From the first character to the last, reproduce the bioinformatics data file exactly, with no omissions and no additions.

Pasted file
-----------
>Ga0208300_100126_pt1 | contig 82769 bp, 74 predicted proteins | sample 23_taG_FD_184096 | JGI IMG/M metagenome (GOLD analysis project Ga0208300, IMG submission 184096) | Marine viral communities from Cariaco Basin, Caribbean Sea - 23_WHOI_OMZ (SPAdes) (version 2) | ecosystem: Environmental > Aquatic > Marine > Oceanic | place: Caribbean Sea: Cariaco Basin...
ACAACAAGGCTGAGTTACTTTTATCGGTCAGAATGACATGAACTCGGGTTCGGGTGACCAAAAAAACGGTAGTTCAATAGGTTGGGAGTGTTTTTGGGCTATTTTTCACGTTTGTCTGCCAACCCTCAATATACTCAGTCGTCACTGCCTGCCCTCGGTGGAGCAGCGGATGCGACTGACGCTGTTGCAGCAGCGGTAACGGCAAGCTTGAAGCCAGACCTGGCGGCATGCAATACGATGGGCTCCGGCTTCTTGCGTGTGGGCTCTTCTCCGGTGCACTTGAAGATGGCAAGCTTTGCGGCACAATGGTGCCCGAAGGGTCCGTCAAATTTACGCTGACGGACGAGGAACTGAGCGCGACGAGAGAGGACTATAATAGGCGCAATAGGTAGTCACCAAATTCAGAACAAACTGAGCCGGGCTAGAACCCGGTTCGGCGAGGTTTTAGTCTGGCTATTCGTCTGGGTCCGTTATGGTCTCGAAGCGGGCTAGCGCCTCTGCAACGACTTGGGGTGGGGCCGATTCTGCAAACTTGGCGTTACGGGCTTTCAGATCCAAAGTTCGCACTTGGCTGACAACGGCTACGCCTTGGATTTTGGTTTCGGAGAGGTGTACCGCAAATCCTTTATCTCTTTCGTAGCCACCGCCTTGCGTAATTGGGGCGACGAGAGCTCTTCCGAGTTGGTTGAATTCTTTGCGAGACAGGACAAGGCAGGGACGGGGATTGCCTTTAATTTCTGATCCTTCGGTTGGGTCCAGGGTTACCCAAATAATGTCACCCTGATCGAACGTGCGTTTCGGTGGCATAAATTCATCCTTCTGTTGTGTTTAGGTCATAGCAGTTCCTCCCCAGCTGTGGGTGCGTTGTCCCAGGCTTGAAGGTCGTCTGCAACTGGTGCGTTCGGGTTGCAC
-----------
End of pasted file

>Ga0208300_100126_pt1 | contig 82769 bp, 74 predicted proteins | sample 23_taG_FD_184096 | JGI IMG/M metagenome (GOLD analysis project Ga0208300, IMG submission 184096) | Marine viral communities from Cariaco Basin, Caribbean Sea - 23_WHOI_OMZ (SPAdes) (version 2) | ecosystem: Environmental > Aquatic > Marine > Oceanic | place: Caribbean Sea: Cariaco Basin...
ACAACAAGGCTGAGTTACTTTTATCGGTCAGAATGACATGAACTCGGGTTCGGGTGACCAAAAAAACGGTAGTTCAATAGGTTGGGAGTGTTTTTGGGCTATTTTTCACGTTTGTCTGCCAACCCTCAATATACTCAGTCGTCACTGCCTGCCCTCGGTGGAGCAGCGGATGCGACTGACGCTGTTGCAGCAGCGGTAACGGCAAGCTTGAAGCCAGACCTGGCGGCATGCAATACGATGGGCTCCGGCTTCTTGCGTGTGGGCTCTTCTCCGGTGCACTTGAAGATGGCAAGCTTTGCGGCACAATGGTGCCCGAAGGGTCCGTCAAATTTACGCTGACGGACGAGGAACTGAGCGCGACGAGAGAGGACTATAATAGGCGCAATAGGTAGTCACCAAATTCAGAACAAACTGAGCCGGGCTAGAACCCGGTTCGGCGAGGTTTTAGTCTGGCTATTCGTCTGGGTCCGTTATGGTCTCGAAGCGGGCTAGCGCCTCTGCAACGACTTGGGGTGGGGCCGATTCTGCAAACTTGGCGTTACGGGCTTTCAGATCCAAAGTTCGCACTTGGCTGACAACGGCTACGCCTTGGATTTTGGTTTCGGAGAGGTGTACCGCAAATCCTTTATCTCTTTCGTAGCCACCGCCTTGCGTAATTGGGGCGACGAGAGCTCTTCCGAGTTGGTTGAATTCTTTGCGAGACAGGACAAGGCAGGGACGGGGATTGCCTTTAATTTCTGATCCTTCGGTTGGGTCCAGGGTTACCCAAATAATGTCACCCTGATCGAACGTGCGTTTCGGTGGCATAAATTCATCCTTCTGTTGTGTTTAGGTCATAGCAGTTCCTCCCCAGCTGTGGGTGCGTTGTCCCAGGCTTGAAGGTCGTCTGCAACTGGTGCGTTCGGGTTGCAC